Over the past few weeks, I have been one of the Young Ambassadors helping Beat with their new training for teachers called ‘Early intervention: Spot The Signs’. The training is there to help people working with school students to spot the signs of eating disorders as early as possible and to learn how to support someone experiencing an eating disorder. There have been some really inspiring and eye-opening discussions which have given me lots of ideas for new blog posts. So first up: why is awareness in schools, as well as early intervention, so important?
It’s quite simple. School is a place where young people spend the majority of their week. They may even stay after school to play in the orchestra or go to the library. They are surrounded by peers and teachers for most of that time, so any change in behaviour may be more noticeable than at home. Often, young people also find it easier to speak to peers or teachers than to their parents. This is not because the parent has done something wrong, it is just that the relationship’s dynamic is often different. Furthermore, an eating disorder is often used as a means of coping with difficult situations, so if a parent was to know about these struggles with food and eating, the young person might fear that they will be observed 24/7 by their parents and will therefore lose the one thing that they feel helps them to cope. You can imagine how scary the thought of losing your one and only coping mechanism would be!
But why do we need to intervene so quickly? Well, the quicker someone can access the support they need, the easier it is for them to recover. It’s like any illness, wait longer and it gets worse and harder to treat. I am definitely NOT saying that someone who hasn’t accessed treatment quickly can’t recover – it is possible for ANYBODY to make a full recovery. But why wait? By training teachers to spot the signs, we are adding an earlier layer of intervention and helping many of the estimated 20% of young people who display eating disorder symptoms. This can potentially save these young people from years of suffering in silence and instead, allow them to get the help they need so they can live a life free from their eating disorder.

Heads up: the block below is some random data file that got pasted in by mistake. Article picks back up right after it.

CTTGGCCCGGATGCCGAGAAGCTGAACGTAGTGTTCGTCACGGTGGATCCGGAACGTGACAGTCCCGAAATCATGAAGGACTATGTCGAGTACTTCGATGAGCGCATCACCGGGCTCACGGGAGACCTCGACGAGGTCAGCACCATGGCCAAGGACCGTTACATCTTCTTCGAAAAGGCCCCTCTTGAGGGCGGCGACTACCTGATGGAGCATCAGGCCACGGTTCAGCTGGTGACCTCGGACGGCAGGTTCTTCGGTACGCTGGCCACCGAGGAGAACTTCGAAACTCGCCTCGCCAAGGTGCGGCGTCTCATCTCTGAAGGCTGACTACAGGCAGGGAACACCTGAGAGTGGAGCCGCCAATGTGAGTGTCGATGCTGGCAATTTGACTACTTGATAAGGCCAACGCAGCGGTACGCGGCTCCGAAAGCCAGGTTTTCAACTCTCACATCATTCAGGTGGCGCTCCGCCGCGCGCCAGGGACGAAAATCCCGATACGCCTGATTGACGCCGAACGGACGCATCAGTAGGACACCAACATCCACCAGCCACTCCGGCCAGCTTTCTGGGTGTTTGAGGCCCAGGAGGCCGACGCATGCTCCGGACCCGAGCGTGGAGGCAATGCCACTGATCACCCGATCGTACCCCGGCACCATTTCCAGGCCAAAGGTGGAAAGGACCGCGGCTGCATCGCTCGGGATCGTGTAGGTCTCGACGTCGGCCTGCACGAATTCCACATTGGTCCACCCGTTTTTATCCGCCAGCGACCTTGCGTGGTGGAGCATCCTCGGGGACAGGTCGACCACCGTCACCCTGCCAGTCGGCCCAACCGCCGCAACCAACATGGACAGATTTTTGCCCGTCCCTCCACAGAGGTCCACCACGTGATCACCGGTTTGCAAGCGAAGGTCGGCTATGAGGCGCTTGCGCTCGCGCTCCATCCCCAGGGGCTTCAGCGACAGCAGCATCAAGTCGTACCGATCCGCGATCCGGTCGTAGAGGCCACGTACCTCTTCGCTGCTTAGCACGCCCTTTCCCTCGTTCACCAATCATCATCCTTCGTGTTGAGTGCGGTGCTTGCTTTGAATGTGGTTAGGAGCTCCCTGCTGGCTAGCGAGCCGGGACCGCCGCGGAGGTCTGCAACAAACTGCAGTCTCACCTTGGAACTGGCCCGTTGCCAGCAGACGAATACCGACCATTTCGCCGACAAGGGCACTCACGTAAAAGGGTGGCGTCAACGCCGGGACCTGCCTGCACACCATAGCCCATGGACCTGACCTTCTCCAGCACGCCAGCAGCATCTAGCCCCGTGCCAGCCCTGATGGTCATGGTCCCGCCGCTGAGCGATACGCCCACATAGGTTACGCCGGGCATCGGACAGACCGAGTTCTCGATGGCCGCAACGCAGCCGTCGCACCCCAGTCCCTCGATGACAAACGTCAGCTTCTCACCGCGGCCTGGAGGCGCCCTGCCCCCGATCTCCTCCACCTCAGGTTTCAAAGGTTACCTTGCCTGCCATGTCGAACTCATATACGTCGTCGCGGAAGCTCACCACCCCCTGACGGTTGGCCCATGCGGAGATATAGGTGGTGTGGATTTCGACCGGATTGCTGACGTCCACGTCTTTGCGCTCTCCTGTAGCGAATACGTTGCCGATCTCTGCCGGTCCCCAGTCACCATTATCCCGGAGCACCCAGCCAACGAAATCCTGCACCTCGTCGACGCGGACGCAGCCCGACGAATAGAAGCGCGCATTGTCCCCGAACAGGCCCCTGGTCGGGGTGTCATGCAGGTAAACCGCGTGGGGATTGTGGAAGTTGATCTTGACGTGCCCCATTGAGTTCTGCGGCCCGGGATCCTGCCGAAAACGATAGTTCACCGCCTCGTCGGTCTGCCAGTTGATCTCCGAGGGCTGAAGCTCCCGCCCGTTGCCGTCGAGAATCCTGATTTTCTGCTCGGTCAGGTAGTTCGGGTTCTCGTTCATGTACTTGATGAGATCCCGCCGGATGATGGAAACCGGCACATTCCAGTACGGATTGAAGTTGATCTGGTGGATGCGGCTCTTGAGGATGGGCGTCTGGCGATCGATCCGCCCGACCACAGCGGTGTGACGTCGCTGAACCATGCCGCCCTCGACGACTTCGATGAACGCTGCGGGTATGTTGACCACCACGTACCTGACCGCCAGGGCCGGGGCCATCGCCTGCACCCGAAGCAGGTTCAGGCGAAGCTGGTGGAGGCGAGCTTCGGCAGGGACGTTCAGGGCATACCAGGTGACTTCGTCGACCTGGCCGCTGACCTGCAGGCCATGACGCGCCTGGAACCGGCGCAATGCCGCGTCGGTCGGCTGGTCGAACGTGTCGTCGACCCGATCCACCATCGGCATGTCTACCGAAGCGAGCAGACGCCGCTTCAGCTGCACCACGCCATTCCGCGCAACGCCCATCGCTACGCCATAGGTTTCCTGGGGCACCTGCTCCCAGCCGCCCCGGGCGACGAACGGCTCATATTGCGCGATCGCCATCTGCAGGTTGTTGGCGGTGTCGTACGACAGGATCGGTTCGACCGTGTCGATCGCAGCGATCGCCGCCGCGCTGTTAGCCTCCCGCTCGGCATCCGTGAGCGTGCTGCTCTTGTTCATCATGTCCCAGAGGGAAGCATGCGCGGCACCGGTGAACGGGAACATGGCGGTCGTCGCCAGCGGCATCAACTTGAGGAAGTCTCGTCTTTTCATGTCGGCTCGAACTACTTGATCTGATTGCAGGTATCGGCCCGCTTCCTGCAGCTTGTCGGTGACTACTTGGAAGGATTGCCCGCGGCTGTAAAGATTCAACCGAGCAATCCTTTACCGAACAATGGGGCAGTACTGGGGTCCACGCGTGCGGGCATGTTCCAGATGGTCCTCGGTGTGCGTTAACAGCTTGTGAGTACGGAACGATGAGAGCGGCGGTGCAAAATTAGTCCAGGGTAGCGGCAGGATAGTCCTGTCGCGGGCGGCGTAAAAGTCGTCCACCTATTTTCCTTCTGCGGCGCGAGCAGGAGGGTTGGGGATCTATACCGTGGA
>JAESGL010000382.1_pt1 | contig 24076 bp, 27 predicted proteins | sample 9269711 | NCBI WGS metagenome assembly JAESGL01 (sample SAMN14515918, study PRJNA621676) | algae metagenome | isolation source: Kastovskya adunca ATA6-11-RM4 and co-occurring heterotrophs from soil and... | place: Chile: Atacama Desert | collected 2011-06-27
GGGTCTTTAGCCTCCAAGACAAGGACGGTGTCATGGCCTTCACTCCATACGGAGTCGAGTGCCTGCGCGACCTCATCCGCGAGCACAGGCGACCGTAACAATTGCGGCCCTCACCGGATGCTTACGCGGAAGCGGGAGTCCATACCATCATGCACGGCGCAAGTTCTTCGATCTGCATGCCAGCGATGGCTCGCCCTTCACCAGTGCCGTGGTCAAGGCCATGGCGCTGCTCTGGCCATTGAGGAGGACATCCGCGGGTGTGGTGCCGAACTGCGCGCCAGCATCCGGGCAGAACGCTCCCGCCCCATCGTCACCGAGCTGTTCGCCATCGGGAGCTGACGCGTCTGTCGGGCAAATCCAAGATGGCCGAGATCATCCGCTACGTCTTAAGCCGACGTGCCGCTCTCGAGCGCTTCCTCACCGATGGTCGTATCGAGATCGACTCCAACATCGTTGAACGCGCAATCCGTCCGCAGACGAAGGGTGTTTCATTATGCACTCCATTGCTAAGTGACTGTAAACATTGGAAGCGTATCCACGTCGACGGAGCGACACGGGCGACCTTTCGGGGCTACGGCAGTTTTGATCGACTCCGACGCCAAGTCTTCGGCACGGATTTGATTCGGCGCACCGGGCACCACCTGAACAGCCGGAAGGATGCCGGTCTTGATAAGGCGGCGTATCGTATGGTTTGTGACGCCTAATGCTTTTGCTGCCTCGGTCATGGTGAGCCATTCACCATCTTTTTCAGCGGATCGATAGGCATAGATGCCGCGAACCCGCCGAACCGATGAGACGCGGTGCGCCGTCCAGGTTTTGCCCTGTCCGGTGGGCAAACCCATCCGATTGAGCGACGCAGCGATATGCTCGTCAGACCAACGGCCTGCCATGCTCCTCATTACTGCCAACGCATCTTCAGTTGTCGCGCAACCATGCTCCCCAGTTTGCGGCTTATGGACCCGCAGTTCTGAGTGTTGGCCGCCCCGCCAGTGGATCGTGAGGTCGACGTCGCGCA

So many people are afraid of saying the wrong thing, and therefore don’t say anything at all. It’s completely understandable why people feel this way. But just think, if you do ask those questions, you might open a door and give a young person the opportunity to speak out. It might not be straight away, in fact it may take a while for them to finally accept that there is a problem, but just knowing you care and are there to talk to really can make a difference to a young person’s life. That’s why early intervention is so important. It opens that door.
As difficult as it may be, ask the person how they really are, or talk to them about what you have noticed. A bit of compassion can go such a long way. If you are afraid of saying the wrong thing, just remember that we all make mistakes. If someone’s reaction indicates that you didn’t quite say the right thing, talk to them about it. Calmly ask them what it was you said that upset them, and what you could say next time instead.
And don’t forget, Beat are on hand to help. If you’re worried about someone, have a look at the information on their website: https://www.beateatingdisorders.org.uk/recovery-information/worried-about-friend. Beat also have weekly support groups and helplines which you can use if you feel unsure where to turn or who to talk to.
And one final point. If you know or are caring for someone with an eating disorder, it can be a very difficult and distressing time for you too. Whether it being utilising the helpline, meeting for a coffee with a friend, or making some time for yourself each day, remember that you deserve support and help too! Looking after yourself will also allow you to be a better support to your loved one and it will help to show them how important self-care really is.
Onwards and upwards,
Rose Anne x